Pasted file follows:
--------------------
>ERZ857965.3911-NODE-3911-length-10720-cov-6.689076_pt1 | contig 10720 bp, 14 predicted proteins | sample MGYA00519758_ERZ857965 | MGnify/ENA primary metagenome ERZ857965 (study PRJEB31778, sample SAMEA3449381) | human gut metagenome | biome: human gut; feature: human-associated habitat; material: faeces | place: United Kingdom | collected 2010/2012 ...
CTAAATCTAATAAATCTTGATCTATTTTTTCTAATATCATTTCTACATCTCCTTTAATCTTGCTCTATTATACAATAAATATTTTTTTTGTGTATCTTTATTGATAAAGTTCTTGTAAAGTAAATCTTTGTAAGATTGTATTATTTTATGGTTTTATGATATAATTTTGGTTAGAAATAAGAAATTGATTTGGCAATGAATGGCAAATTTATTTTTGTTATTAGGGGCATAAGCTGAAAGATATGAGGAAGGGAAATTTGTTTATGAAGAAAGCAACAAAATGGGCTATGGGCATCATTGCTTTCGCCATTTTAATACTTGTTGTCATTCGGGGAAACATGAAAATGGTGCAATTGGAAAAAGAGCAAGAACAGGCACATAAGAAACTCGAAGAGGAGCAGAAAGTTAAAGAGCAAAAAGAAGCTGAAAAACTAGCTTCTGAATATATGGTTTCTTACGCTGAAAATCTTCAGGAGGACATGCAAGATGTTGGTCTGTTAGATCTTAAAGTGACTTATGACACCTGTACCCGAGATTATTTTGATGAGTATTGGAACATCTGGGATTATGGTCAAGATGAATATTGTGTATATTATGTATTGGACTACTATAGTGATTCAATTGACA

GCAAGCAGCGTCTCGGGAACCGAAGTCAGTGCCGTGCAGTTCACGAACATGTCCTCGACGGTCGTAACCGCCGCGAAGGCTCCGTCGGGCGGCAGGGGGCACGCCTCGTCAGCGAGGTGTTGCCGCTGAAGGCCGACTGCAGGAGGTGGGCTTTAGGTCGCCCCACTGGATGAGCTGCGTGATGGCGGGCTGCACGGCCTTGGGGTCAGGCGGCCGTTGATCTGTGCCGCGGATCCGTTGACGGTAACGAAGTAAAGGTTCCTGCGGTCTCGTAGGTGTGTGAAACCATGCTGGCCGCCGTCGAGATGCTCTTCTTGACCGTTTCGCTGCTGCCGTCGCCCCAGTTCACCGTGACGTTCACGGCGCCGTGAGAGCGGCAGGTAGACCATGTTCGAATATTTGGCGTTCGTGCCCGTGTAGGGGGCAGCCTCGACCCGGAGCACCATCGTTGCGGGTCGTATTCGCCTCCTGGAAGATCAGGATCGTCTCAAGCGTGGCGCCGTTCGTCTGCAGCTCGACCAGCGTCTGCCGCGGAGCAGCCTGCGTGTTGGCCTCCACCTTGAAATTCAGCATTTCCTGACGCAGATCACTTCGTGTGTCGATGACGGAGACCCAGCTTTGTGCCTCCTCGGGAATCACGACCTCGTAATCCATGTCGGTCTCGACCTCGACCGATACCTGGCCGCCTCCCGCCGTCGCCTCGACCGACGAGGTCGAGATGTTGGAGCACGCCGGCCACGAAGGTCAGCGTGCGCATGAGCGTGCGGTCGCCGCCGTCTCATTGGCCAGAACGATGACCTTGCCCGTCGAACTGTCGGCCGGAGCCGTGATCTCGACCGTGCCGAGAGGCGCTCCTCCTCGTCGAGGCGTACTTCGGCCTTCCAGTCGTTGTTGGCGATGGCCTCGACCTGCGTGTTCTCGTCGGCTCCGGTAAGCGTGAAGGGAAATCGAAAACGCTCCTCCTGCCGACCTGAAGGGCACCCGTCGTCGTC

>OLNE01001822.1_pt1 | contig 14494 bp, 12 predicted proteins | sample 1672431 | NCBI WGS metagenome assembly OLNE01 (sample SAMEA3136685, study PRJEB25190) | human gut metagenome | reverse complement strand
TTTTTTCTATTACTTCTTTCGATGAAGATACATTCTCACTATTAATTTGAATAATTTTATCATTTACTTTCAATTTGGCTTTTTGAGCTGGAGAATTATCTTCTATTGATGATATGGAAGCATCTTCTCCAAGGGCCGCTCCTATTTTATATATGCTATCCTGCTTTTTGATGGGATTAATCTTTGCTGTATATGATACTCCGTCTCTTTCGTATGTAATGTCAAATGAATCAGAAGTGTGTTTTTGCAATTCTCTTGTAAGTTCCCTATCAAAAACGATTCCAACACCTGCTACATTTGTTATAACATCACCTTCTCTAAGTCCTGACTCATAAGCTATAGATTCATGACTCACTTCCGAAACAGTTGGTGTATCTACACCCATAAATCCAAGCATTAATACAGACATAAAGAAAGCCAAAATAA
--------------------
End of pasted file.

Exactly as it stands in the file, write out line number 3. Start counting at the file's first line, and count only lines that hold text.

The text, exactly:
GCAAGCAGCGTCTCGGGAACCGAAGTCAGTGCCGTGCAGTTCACGAACATGTCCTCGACGGTCGTAACCGCCGCGAAGGCTCCGTCGGGCGGCAGGGGGCACGCCTCGTCAGCGAGGTGTTGCCGCTGAAGGCCGACTGCAGGAGGTGGGCTTTAGGTCGCCCCACTGGATGAGCTGCGTGATGGCGGGCTGCACGGCCTTGGGGTCAGGCGGCCGTTGATCTGTGCCGCGGATCCGTTGACGGTAACGAAGTAAAGGTTCCTGCGGTCTCGTAGGTGTGTGAAACCATGCTGGCCGCCGTCGAGATGCTCTTCTTGACCGTTTCGCTGCTGCCGTCGCCCCAGTTCACCGTGACGTTCACGGCGCCGTGAGAGCGGCAGGTAGACCATGTTCGAATATTTGGCGTTCGTGCCCGTGTAGGGGGCAGCCTCGACCCGGAGCACCATCGTTGCGGGTCGTATTCGCCTCCTGGAAGATCAGGATCGTCTCAAGCGTGGCGCCGTTCGTCTGCAGCTCGACCAGCGTCTGCCGCGGAGCAGCCTGCGTGTTGGCCTCCACCTTGAAATTCAGCATTTCCTGACGCAGATCACTTCGTGTGTCGATGACGGAGACCCAGCTTTGTGCCTCCTCGGGAATCACGACCTCGTAATCCATGTCGGTCTCGACCTCGACCGATACCTGGCCGCCTCCCGCCGTCGCCTCGACCGACGAGGTCGAGATGTTGGAGCACGCCGGCCACGAAGGTCAGCGTGCGCATGAGCGTGCGGTCGCCGCCGTCTCATTGGCCAGAACGATGACCTTGCCCGTCGAACTGTCGGCCGGAGCCGTGATCTCGACCGTGCCGAGAGGCGCTCCTCCTCGTCGAGGCGTACTTCGGCCTTCCAGTCGTTGTTGGCGATGGCCTCGACCTGCGTGTTCTCGTCGGCTCCGGTAAGCGTGAAGGGAAATCGAAAACGCTCCTCCTGCCGACCTGAAGGGCACCCGTCGTCGTC